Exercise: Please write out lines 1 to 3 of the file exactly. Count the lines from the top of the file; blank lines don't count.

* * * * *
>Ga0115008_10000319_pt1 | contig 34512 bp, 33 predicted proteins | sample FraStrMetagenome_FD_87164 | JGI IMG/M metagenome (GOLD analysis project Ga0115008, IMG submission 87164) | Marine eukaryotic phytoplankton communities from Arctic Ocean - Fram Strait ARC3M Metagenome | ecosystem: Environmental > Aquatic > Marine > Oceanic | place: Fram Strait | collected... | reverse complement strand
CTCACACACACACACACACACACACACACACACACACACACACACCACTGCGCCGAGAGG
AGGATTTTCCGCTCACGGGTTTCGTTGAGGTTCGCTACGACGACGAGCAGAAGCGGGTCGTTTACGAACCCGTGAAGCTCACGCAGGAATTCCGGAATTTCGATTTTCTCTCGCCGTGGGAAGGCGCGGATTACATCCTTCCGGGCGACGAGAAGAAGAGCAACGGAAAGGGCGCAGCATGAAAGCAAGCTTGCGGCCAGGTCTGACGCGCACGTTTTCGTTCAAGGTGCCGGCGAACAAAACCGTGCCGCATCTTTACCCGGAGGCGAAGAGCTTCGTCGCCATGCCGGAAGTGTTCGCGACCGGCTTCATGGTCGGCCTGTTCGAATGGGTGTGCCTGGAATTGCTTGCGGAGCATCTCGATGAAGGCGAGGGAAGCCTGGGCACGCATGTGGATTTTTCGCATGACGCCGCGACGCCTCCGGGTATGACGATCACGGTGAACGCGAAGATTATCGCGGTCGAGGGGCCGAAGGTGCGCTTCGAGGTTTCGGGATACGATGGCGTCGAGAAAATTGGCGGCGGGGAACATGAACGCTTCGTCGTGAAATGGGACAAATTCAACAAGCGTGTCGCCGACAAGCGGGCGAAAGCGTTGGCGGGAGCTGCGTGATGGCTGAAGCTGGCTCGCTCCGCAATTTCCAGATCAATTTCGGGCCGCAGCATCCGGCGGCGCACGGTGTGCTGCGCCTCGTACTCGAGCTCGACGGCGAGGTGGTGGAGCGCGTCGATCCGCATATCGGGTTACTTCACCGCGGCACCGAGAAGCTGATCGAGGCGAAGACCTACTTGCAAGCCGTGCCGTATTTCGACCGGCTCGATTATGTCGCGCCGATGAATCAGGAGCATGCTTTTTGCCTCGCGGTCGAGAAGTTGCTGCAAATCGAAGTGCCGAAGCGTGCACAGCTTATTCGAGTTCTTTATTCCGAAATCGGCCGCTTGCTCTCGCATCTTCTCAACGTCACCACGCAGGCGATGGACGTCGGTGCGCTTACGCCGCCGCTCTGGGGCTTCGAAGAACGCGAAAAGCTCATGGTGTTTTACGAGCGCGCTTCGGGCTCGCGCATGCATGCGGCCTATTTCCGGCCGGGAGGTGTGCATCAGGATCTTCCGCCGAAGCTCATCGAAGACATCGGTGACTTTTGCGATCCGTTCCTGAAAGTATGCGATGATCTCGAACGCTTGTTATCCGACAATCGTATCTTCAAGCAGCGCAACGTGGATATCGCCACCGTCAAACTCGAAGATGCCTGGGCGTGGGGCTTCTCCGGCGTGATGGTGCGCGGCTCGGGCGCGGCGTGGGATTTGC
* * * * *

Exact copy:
>Ga0115008_10000319_pt1 | contig 34512 bp, 33 predicted proteins | sample FraStrMetagenome_FD_87164 | JGI IMG/M metagenome (GOLD analysis project Ga0115008, IMG submission 87164) | Marine eukaryotic phytoplankton communities from Arctic Ocean - Fram Strait ARC3M Metagenome | ecosystem: Environmental > Aquatic > Marine > Oceanic | place: Fram Strait | collected... | reverse complement strand
CTCACACACACACACACACACACACACACACACACACACACACACCACTGCGCCGAGAGG
AGGATTTTCCGCTCACGGGTTTCGTTGAGGTTCGCTACGACGACGAGCAGAAGCGGGTCGTTTACGAACCCGTGAAGCTCACGCAGGAATTCCGGAATTTCGATTTTCTCTCGCCGTGGGAAGGCGCGGATTACATCCTTCCGGGCGACGAGAAGAAGAGCAACGGAAAGGGCGCAGCATGAAAGCAAGCTTGCGGCCAGGTCTGACGCGCACGTTTTCGTTCAAGGTGCCGGCGAACAAAACCGTGCCGCATCTTTACCCGGAGGCGAAGAGCTTCGTCGCCATGCCGGAAGTGTTCGCGACCGGCTTCATGGTCGGCCTGTTCGAATGGGTGTGCCTGGAATTGCTTGCGGAGCATCTCGATGAAGGCGAGGGAAGCCTGGGCACGCATGTGGATTTTTCGCATGACGCCGCGACGCCTCCGGGTATGACGATCACGGTGAACGCGAAGATTATCGCGGTCGAGGGGCCGAAGGTGCGCTTCGAGGTTTCGGGATACGATGGCGTCGAGAAAATTGGCGGCGGGGAACATGAACGCTTCGTCGTGAAATGGGACAAATTCAACAAGCGTGTCGCCGACAAGCGGGCGAAAGCGTTGGCGGGAGCTGCGTGATGGCTGAAGCTGGCTCGCTCCGCAATTTCCAGATCAATTTCGGGCCGCAGCATCCGGCGGCGCACGGTGTGCTGCGCCTCGTACTCGAGCTCGACGGCGAGGTGGTGGAGCGCGTCGATCCGCATATCGGGTTACTTCACCGCGGCACCGAGAAGCTGATCGAGGCGAAGACCTACTTGCAAGCCGTGCCGTATTTCGACCGGCTCGATTATGTCGCGCCGATGAATCAGGAGCATGCTTTTTGCCTCGCGGTCGAGAAGTTGCTGCAAATCGAAGTGCCGAAGCGTGCACAGCTTATTCGAGTTCTTTATTCCGAAATCGGCCGCTTGCTCTCGCATCTTCTCAACGTCACCACGCAGGCGATGGACGTCGGTGCGCTTACGCCGCCGCTCTGGGGCTTCGAAGAACGCGAAAAGCTCATGGTGTTTTACGAGCGCGCTTCGGGCTCGCGCATGCATGCGGCCTATTTCCGGCCGGGAGGTGTGCATCAGGATCTTCCGCCGAAGCTCATCGAAGACATCGGTGACTTTTGCGATCCGTTCCTGAAAGTATGCGATGATCTCGAACGCTTGTTATCCGACAATCGTATCTTCAAGCAGCGCAACGTGGATATCGCCACCGTCAAACTCGAAGATGCCTGGGCGTGGGGCTTCTCCGGCGTGATGGTGCGCGGCTCGGGCGCGGCGTGGGATTTGC